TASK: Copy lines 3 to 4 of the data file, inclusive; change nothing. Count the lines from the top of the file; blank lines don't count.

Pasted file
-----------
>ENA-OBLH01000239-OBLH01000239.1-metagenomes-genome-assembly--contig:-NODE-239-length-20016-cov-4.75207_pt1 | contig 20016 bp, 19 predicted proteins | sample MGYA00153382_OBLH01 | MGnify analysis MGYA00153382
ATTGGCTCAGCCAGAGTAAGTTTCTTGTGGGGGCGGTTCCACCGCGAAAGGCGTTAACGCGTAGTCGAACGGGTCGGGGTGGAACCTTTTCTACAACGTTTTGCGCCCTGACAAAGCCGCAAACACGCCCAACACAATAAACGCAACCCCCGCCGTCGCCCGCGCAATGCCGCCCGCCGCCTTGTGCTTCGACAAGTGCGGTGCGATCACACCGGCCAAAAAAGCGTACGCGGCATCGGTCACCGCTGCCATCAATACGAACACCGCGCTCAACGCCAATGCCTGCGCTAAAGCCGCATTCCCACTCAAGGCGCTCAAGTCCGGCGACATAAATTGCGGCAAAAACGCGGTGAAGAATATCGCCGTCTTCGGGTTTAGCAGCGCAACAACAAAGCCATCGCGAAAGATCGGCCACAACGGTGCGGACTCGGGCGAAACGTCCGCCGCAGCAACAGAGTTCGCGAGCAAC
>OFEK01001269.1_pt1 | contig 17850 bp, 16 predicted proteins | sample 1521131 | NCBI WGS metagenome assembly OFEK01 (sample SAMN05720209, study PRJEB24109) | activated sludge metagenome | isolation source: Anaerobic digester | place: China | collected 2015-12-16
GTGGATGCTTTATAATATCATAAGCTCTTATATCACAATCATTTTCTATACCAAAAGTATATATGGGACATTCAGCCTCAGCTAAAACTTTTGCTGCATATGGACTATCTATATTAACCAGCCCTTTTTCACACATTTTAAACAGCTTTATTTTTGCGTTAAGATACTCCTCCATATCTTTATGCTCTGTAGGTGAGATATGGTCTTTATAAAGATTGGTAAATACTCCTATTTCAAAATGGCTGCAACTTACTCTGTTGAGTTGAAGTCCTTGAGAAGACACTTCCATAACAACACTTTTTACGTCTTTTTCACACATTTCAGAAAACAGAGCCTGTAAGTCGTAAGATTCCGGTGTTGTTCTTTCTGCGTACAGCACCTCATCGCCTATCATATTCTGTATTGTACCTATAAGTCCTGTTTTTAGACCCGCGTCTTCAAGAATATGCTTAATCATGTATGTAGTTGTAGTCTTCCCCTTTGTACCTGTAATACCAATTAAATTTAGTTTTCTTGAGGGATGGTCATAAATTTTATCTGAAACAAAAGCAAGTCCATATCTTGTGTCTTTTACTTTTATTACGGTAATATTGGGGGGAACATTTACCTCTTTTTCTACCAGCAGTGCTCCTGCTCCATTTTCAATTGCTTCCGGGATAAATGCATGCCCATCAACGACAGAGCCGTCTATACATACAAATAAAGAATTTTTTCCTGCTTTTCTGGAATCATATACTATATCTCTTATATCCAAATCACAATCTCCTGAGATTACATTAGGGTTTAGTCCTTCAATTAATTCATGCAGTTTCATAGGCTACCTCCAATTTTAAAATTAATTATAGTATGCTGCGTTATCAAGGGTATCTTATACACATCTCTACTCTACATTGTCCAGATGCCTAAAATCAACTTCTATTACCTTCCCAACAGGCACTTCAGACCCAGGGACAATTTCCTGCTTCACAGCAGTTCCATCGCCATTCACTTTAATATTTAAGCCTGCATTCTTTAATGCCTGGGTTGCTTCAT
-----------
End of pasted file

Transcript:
>OFEK01001269.1_pt1 | contig 17850 bp, 16 predicted proteins | sample 1521131 | NCBI WGS metagenome assembly OFEK01 (sample SAMN05720209, study PRJEB24109) | activated sludge metagenome | isolation source: Anaerobic digester | place: China | collected 2015-12-16
GTGGATGCTTTATAATATCATAAGCTCTTATATCACAATCATTTTCTATACCAAAAGTATATATGGGACATTCAGCCTCAGCTAAAACTTTTGCTGCATATGGACTATCTATATTAACCAGCCCTTTTTCACACATTTTAAACAGCTTTATTTTTGCGTTAAGATACTCCTCCATATCTTTATGCTCTGTAGGTGAGATATGGTCTTTATAAAGATTGGTAAATACTCCTATTTCAAAATGGCTGCAACTTACTCTGTTGAGTTGAAGTCCTTGAGAAGACACTTCCATAACAACACTTTTTACGTCTTTTTCACACATTTCAGAAAACAGAGCCTGTAAGTCGTAAGATTCCGGTGTTGTTCTTTCTGCGTACAGCACCTCATCGCCTATCATATTCTGTATTGTACCTATAAGTCCTGTTTTTAGACCCGCGTCTTCAAGAATATGCTTAATCATGTATGTAGTTGTAGTCTTCCCCTTTGTACCTGTAATACCAATTAAATTTAGTTTTCTTGAGGGATGGTCATAAATTTTATCTGAAACAAAAGCAAGTCCATATCTTGTGTCTTTTACTTTTATTACGGTAATATTGGGGGGAACATTTACCTCTTTTTCTACCAGCAGTGCTCCTGCTCCATTTTCAATTGCTTCCGGGATAAATGCATGCCCATCAACGACAGAGCCGTCTATACATACAAATAAAGAATTTTTTCCTGCTTTTCTGGAATCATATACTATATCTCTTATATCCAAATCACAATCTCCTGAGATTACATTAGGGTTTAGTCCTTCAATTAATTCATGCAGTTTCATAGGCTACCTCCAATTTTAAAATTAATTATAGTATGCTGCGTTATCAAGGGTATCTTATACACATCTCTACTCTACATTGTCCAGATGCCTAAAATCAACTTCTATTACCTTCCCAACAGGCACTTCAGACCCAGGGACAATTTCCTGCTTCACAGCAGTTCCATCGCCATTCACTTTAATATTTAAGCCTGCATTCTTTAATGCCTGGGTTGCTTCAT